Tyrone Michael Avnit
Jun 14 · 5 min read

I have been reading Professor Frisby’s Mostly adequate guide to Functional Programming. A great read, and a book I would certainly recommend. One issue the author highlights is how do we deal with side-effects effectively. Most software engineers are familiar with functors such as Arrays, Optionals, Results, and Promises. There exists another type designed with the intent to deal with side effects. This is the IO type.

You can find all the code for the article in the following playground file.

First let’s take a look at an example of an impure function.

Nothing in the function signature indicates that this is indeed a function which has a side-effect. But we can make the function pure by simply making a minor change to the function signature, (Int) -> () -> String?, and updating the implementation.

Had we not surrounded the the function in a closure, getFromStorage’s output would be dependant on external circumstances. The very definition of a non-pure function. With the closure in place, we will always get the same output based on our input (another function that accepts an Int and returns a String).

That solves one issue, but is still not very useful to us. This, however, is where we can make use of the IO type. Below is a simple implementation.

And our implementation of compose.

“IO differs from the previous functors in that the value is always a function. We don’t think of its value as a function, however — that is an implementation detail and we best ignore it. What is happening is exactly what we saw with the getFromStorage example: IO delays the impure action by capturing it in a function wrapper. As such, we think of IO as containing the return value of the wrapped action and not the wrapper itself.” Excerpt From: Mostly Adequate. “mostly-adequate-guide”. Apple Books.

I think this is best demonstrated with examples.

We just defined our in-memory storage and some pure functions that will be used to manipulate our stored value. Our storage can easily be changed to an external storage as long as the function has the same signature. Did someone ever say mocks are code smell? No need to define complicated interfaces. Our function signature is our interface. If you would like to know more, I would suggest the following video on functional design patterns. However, now let’s construct our IO type.

Now our IO type has the signature () -> String which means we have not done any of the transformations yet. We have taken the following:

(Int) -> (String?) -> (String?) -> (String?) -> (String?) -> String?

And compressed it into:

() -> String?

Once we call the execute method on the IO type, we compute the result by actually executing the side-effect and all the transformations finally take place. Think of it like pulling the pin from a grenade.

“Our mapped functions do not run, they get tacked on the end of a computation we’re building up, function by function, like carefully placing dominoes that we don’t dare tip over. The result is reminiscent of Gang of Four’s command pattern or a queue.” Excerpt From: Mostly Adequate. “mostly-adequate-guide”. Apple Books.

So like the guys at Point Free like to say “What is the Point”?

Before we answer the question above, lets have a look at the types we are familiar with and the purposes they serve:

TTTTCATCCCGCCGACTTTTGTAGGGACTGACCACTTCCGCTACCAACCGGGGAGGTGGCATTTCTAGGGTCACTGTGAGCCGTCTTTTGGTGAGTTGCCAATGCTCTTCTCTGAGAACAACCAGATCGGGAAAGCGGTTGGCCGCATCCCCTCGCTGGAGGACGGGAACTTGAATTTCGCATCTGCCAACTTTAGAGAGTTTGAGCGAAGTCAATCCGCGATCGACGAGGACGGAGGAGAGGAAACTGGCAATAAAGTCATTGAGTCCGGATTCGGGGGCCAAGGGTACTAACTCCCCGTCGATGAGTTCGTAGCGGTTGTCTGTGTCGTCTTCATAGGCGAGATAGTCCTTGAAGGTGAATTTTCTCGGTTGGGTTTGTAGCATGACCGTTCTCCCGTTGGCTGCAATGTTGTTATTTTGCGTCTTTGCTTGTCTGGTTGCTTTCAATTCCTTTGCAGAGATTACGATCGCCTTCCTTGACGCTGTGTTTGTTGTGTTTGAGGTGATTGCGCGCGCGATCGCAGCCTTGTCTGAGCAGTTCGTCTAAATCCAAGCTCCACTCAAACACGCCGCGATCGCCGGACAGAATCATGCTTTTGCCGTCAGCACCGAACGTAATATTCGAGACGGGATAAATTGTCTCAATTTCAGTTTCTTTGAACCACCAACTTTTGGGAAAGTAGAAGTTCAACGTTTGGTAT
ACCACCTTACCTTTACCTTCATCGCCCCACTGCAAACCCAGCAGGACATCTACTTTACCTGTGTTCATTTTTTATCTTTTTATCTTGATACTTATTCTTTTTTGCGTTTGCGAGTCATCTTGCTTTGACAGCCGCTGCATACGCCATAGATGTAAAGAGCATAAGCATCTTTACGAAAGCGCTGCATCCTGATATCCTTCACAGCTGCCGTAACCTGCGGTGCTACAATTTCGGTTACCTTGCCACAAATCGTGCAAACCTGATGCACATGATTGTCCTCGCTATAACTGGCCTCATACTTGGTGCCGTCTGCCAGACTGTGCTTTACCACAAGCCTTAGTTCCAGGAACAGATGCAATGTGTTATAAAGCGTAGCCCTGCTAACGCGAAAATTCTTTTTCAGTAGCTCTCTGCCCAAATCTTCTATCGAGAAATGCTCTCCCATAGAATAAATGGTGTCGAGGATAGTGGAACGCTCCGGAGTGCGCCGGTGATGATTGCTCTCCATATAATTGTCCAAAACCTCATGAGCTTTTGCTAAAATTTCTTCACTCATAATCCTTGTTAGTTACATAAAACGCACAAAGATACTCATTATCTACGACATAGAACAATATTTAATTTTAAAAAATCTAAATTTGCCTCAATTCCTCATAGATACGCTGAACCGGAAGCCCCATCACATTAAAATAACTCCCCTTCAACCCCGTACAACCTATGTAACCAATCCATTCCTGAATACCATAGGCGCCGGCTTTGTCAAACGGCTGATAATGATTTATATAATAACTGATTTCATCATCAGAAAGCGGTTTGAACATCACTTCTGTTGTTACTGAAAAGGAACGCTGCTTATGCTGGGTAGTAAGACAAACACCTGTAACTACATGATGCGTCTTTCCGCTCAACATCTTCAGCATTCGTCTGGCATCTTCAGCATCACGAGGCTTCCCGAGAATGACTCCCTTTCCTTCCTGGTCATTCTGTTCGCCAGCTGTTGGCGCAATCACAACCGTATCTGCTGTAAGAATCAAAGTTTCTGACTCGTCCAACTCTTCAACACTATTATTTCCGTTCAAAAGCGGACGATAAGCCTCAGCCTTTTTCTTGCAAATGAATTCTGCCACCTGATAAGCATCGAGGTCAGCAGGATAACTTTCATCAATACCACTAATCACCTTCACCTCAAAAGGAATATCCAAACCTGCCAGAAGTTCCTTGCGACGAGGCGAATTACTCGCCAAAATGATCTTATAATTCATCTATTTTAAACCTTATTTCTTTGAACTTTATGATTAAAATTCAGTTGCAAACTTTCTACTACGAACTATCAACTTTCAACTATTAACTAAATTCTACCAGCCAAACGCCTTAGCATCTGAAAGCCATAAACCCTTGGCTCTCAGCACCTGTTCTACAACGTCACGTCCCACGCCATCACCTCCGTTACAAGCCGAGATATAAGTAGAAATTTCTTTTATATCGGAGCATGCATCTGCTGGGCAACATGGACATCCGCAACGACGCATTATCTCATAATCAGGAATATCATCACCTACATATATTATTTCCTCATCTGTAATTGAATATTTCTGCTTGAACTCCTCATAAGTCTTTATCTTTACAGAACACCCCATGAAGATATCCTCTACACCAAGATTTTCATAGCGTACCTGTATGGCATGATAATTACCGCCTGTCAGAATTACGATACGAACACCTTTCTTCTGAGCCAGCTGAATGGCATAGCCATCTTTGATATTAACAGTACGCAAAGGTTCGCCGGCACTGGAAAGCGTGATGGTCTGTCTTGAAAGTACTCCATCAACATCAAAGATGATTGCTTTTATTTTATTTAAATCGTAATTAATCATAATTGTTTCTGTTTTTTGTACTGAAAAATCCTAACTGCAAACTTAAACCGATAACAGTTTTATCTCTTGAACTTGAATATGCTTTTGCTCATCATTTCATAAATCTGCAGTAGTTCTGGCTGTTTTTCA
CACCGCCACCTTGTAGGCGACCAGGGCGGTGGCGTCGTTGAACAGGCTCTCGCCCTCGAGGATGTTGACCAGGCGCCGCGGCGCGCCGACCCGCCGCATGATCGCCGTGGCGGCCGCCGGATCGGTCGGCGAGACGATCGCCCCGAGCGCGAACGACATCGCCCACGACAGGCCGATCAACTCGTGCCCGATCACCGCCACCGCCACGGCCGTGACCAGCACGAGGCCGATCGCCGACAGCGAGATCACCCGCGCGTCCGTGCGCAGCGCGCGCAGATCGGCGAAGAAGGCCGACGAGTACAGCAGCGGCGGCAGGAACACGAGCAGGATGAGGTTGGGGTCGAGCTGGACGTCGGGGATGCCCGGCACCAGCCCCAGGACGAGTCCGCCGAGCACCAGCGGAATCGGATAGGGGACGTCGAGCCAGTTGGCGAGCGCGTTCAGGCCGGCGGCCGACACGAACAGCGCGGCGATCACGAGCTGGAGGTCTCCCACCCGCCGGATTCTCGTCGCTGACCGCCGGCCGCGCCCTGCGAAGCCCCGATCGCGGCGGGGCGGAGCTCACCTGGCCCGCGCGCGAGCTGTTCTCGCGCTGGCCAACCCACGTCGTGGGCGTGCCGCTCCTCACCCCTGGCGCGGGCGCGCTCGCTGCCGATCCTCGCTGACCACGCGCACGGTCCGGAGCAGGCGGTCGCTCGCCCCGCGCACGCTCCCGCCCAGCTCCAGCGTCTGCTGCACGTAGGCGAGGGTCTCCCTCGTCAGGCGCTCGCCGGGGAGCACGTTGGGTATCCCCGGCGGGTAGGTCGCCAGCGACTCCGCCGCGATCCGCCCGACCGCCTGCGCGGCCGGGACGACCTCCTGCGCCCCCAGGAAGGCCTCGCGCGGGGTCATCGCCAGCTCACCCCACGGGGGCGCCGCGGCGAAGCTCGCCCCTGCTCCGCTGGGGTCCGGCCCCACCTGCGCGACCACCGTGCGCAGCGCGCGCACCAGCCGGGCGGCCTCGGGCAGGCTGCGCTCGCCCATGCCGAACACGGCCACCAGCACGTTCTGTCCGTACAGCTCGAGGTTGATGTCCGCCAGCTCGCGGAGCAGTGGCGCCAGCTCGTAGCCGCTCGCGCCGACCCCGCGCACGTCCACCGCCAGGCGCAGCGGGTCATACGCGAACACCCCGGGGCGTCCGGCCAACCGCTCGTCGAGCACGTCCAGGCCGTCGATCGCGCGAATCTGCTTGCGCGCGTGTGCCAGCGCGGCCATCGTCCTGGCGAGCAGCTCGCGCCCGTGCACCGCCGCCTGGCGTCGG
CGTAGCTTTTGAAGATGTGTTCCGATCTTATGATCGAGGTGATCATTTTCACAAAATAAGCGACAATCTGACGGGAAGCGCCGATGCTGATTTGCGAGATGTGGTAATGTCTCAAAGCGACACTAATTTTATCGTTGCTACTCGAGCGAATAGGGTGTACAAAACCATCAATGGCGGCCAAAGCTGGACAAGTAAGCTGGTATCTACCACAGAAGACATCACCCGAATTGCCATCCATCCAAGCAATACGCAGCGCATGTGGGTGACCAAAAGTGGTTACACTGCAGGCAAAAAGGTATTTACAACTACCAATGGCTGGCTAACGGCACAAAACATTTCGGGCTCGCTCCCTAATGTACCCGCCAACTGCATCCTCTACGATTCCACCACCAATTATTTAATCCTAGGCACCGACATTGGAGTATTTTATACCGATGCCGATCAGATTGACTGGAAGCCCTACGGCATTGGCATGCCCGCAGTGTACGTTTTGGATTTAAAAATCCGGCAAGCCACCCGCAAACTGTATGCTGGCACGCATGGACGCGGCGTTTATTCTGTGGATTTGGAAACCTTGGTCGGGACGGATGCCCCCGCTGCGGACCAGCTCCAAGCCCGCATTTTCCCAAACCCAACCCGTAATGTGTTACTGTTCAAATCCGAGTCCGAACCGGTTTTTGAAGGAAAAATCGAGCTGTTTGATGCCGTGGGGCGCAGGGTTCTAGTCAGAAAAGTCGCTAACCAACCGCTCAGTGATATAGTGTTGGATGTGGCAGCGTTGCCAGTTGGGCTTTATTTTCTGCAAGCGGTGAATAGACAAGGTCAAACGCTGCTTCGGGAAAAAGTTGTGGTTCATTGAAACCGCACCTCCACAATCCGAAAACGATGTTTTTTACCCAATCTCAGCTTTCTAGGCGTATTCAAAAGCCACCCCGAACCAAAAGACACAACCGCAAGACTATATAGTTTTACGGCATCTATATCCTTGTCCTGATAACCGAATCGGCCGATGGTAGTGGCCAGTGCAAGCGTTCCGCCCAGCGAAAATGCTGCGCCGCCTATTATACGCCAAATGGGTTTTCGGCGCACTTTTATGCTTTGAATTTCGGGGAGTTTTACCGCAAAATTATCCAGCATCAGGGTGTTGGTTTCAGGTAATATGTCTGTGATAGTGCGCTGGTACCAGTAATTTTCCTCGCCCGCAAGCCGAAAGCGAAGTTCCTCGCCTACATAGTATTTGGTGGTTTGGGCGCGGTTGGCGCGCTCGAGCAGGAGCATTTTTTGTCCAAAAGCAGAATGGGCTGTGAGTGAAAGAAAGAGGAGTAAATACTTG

Optional Type

In programming languages (more so functional programming languages) and typetheory, an option type or maybe type is a polymorphic type that represents encapsulation of an optional value; e.g., it is used as the return type of functions which may or may not return a meaningful value when they are applied. https://en.wikipedia.org/wiki/Option_type

Result Type

Provides an elegant way of handling errors, without resorting to exception handling; when a function that may fail returns a result type, the programmer is forced to consider success or failure paths, before getting access to the expected result; this eliminates the possibility of an erroneous programmer assumption. https://en.wikipedia.org/wiki/Result_type

Promise Type

In computer science, future, promise, delay, and deferred refer to constructs used for synchronizing program execution in some concurrent programming languages. They describe an object that acts as a proxy for a result that is initially unknown, usually because the computation of its value is not yet complete. https://en.wikipedia.org/wiki/Futures_and_promises

IO Type

Finally our IO type is indicative of a contained side-effect. Since we cannot safely assume a function has a side-effect by just looking at the function signature, we absolutely know by the type being returned. This helps us write more maintainable code with code that is easier to test. We can also identify and push our side-effects to the end of our architectural boundaries.

“At any rate, we can finally play with impure values without sacrificing our precious purity.” Excerpt From: Mostly Adequate. “mostly-adequate-guide”. Apple Books.

You can find the implementation of the above in the following playground file:

If you enjoyed the article tweet to me please as it encourages me to write more.

Tyrone Michael Avnit

Written by

Polyglot Programmer. Specialising in iOS development. Liverpool supporter & Comrades Marathon runner. Speaker & iOS engineer @civickey.

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